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This program of Quaker Voice encourages the active engagement of fellowship holders in the legislative process through mentorship, skill development, and following citizen advocates in their work. In previous years, the program was called Young Quaker Voices.

Quaker Voice fellowship recipients are young adults ages 18-35 who live or study in the state of Washington (they do not need to be Quakers).  Each fellowship holder joins a working group (criminal justice, economic justice or environmental stewardship). Within the scope of that group, the fellow chooses a focus issue, develops background materials, and tracks legislation, in partnership with a mentor who is already a Quaker Voice citizen advocate. Quaker Voice provides training for the fellowship holders on how bills become laws and what happens in a lobbying visit. The fellowship carries a $500 stipend.

You can watch the final reports of the Young Quaker Voices from previous sessions here:

This year’s program begins December 2, 2023, and ends April 30, 2024. Participants receive a stipend of $500. Applications being accepted until November 30. See below for more information.

Application and selection:

    1. To apply, send this application form (110 KB PDF file) along with a short essay (100 – 200 words) about why you want to participate to the coordinator at .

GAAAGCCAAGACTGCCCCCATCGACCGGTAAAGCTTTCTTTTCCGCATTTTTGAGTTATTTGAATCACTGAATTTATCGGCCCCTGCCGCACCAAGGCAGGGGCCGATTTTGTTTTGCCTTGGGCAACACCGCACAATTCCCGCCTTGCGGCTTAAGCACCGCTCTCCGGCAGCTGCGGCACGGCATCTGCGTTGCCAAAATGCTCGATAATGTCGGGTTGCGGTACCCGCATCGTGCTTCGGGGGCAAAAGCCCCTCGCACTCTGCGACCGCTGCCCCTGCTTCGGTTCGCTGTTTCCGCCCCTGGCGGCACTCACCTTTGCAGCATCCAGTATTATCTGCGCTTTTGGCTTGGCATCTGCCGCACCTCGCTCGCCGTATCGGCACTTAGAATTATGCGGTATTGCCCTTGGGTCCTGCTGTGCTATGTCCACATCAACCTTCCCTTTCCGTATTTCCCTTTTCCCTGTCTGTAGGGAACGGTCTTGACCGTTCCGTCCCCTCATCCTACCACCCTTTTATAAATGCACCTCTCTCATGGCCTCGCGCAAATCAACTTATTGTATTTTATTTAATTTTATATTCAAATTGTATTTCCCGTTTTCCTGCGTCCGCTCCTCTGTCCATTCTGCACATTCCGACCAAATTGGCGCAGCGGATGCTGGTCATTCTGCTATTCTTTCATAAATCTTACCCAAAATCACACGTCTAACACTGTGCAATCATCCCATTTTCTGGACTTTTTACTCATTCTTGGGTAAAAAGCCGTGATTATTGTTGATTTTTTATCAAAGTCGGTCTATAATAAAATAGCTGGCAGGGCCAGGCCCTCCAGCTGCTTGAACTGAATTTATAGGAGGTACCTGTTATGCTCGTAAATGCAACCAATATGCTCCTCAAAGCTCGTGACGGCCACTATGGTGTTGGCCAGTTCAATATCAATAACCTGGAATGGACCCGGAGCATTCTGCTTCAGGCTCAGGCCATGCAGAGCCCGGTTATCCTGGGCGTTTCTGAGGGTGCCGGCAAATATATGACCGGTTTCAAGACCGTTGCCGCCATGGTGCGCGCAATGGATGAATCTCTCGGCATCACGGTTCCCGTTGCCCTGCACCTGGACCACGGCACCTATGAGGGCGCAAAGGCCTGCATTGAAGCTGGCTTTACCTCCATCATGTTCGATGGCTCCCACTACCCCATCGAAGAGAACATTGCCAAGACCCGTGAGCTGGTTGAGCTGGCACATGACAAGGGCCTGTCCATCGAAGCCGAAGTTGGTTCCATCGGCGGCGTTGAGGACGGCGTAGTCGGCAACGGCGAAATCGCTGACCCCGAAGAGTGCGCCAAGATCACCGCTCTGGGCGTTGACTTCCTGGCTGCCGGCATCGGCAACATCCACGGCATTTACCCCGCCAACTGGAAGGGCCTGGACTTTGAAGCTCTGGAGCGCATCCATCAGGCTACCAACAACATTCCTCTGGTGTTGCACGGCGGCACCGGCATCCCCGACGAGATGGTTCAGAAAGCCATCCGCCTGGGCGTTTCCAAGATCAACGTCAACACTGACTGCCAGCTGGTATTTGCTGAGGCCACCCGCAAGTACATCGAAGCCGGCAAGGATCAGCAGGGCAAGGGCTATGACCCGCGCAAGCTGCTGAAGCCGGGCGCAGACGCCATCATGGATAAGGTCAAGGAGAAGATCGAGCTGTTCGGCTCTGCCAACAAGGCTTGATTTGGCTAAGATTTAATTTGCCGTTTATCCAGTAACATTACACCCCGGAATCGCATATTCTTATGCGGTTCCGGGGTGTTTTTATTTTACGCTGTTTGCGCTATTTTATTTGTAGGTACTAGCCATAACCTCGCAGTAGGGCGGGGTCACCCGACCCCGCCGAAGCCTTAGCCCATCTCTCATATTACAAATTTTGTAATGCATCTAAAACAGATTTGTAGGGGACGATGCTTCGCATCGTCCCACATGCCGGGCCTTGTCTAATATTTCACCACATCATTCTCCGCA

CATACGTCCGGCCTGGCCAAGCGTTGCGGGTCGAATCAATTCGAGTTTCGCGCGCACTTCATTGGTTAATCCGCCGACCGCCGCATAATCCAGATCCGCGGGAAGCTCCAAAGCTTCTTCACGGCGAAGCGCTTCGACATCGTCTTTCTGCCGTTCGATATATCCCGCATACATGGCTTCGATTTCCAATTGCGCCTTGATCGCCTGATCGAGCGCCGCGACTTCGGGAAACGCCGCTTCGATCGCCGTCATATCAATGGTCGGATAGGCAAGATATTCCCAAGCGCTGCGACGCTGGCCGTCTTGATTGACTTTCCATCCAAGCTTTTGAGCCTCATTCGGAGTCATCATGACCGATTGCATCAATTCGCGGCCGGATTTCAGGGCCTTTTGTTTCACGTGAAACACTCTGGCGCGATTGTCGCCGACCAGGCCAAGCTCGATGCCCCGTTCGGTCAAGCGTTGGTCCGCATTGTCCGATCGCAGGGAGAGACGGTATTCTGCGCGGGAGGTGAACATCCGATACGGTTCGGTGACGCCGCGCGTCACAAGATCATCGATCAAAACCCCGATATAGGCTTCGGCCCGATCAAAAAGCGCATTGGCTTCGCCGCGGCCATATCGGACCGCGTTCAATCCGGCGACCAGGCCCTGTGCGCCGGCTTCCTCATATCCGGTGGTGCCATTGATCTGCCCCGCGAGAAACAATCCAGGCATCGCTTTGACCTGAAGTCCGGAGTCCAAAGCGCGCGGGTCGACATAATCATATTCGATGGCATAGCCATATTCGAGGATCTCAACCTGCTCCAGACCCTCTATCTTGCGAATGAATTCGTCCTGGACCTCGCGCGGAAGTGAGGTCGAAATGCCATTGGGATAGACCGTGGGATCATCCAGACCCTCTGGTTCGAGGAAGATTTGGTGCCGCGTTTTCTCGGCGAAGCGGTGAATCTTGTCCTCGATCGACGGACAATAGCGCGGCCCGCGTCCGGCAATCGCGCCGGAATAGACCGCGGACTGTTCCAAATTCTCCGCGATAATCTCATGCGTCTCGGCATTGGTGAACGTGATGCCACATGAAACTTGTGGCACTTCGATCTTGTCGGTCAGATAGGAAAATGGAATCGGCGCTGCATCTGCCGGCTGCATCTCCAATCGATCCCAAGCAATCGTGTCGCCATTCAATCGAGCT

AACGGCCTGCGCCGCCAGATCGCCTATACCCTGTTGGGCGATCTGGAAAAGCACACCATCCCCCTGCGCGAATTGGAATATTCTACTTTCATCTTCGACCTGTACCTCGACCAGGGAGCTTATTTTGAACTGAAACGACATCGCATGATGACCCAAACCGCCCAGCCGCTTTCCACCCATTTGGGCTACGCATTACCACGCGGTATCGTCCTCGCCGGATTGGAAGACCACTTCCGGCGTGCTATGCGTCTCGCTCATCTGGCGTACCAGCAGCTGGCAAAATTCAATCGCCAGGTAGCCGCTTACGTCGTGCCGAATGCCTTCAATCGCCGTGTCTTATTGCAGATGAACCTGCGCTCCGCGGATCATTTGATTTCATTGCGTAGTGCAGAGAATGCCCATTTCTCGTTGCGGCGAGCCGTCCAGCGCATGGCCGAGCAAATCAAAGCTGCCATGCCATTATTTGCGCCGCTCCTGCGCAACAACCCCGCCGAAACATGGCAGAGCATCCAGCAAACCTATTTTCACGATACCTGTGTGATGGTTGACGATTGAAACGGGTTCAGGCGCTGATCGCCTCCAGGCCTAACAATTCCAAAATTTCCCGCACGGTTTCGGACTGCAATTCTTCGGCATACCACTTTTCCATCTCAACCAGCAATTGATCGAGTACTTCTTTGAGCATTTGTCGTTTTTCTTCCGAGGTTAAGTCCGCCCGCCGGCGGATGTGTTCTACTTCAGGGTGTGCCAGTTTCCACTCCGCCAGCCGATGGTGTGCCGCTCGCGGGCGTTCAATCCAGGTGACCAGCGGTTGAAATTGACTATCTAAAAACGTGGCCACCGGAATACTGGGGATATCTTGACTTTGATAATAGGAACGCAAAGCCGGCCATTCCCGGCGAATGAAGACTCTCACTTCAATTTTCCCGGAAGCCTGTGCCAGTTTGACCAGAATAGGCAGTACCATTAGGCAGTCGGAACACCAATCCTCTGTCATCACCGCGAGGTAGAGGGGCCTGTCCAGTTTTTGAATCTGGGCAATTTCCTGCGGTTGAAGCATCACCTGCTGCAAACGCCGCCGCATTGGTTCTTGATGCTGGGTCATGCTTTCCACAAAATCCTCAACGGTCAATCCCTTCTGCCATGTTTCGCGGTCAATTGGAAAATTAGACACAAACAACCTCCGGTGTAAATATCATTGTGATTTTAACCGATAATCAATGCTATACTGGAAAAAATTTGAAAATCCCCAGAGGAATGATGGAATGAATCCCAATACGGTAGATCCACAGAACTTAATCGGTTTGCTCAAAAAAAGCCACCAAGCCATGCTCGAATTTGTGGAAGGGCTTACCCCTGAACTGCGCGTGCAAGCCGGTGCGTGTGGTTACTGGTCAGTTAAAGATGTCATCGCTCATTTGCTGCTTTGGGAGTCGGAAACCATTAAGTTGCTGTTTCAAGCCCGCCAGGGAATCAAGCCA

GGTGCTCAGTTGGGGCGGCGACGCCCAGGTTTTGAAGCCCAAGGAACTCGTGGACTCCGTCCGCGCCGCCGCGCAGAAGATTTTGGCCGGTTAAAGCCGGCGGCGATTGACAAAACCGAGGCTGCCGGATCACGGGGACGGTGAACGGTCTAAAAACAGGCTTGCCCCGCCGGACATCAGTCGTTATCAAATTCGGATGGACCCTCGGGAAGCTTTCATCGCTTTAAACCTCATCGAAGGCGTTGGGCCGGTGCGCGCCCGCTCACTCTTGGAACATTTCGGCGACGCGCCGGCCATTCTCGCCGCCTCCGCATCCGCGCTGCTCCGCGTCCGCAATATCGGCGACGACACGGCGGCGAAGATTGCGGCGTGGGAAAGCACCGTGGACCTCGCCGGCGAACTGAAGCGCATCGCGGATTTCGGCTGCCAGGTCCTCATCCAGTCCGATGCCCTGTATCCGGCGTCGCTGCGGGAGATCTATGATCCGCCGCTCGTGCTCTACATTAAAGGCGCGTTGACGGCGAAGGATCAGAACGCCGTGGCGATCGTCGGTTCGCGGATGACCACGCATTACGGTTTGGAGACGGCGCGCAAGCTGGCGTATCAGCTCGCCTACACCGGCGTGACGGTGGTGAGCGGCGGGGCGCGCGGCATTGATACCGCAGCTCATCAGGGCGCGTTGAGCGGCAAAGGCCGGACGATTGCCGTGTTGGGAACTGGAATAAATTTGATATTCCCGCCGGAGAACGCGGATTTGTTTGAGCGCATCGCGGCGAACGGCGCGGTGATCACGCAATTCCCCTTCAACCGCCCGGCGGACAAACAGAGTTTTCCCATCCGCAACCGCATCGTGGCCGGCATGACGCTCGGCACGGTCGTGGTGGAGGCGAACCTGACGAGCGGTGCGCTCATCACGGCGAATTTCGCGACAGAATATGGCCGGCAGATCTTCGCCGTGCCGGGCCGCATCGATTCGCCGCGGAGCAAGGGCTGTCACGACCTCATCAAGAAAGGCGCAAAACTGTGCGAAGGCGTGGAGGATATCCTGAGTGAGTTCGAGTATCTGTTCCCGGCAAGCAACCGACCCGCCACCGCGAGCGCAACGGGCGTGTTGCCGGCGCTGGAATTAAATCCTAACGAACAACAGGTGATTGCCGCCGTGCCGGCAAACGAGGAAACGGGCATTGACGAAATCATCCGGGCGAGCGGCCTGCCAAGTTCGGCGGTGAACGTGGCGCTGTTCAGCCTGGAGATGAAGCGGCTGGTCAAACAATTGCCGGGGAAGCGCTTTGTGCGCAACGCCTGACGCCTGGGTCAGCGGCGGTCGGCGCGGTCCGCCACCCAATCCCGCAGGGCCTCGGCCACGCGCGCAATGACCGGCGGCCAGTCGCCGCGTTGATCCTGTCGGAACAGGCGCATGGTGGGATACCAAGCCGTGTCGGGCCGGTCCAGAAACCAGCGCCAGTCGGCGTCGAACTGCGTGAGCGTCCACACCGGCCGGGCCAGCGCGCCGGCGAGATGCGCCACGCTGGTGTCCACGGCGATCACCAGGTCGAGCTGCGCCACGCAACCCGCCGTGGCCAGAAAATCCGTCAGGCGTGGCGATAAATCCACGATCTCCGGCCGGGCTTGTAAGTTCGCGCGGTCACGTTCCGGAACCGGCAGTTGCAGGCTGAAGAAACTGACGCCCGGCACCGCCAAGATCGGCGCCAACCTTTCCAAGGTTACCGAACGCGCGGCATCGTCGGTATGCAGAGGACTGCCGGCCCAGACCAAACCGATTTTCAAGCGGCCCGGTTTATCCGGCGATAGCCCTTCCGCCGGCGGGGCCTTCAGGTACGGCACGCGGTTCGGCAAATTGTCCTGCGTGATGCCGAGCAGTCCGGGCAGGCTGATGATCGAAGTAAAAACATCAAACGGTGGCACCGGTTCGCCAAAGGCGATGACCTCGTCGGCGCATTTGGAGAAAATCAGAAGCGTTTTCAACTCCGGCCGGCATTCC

2. A committee of working group members, former program participants, and the legislative advocate, selects the participants. As part of the process, the committee finds a mentor from the relevant working group who can commit to mentoring each fellowship holder.

Expectations for the participants include:

  1. Attend all training, the Quaker Voice Annual Meeting, and Quaker Lobby Day.
  2. Attend the relevant working group meeting every month. Make a short report on legislative action in the area the participant is tracking at each meeting.
  3. Participate in a half-hour meeting at least monthly with the mentor. Raise questions with the mentor and legislative advocate as needed.
  4. Create one public outreach effort during the program. This might be a letter to the editor, op-ed piece, or social media post on their issue. it must be publicly available.
  5. Make a short verbal report on the experience to a wrap-up session that is open to all Quaker Voice activists.
  6. The program also hopes that participants will bring new people into Quaker Voice, particularly young adults. The participants might do this, for example, by bringing Quaker Lobby Day to their attention.

During the 2023-24 program, the Annual Meeting (December 2), Quaker Lobby Day (in January), and the report-out session (in April) are likely to be available both in person and virtually.


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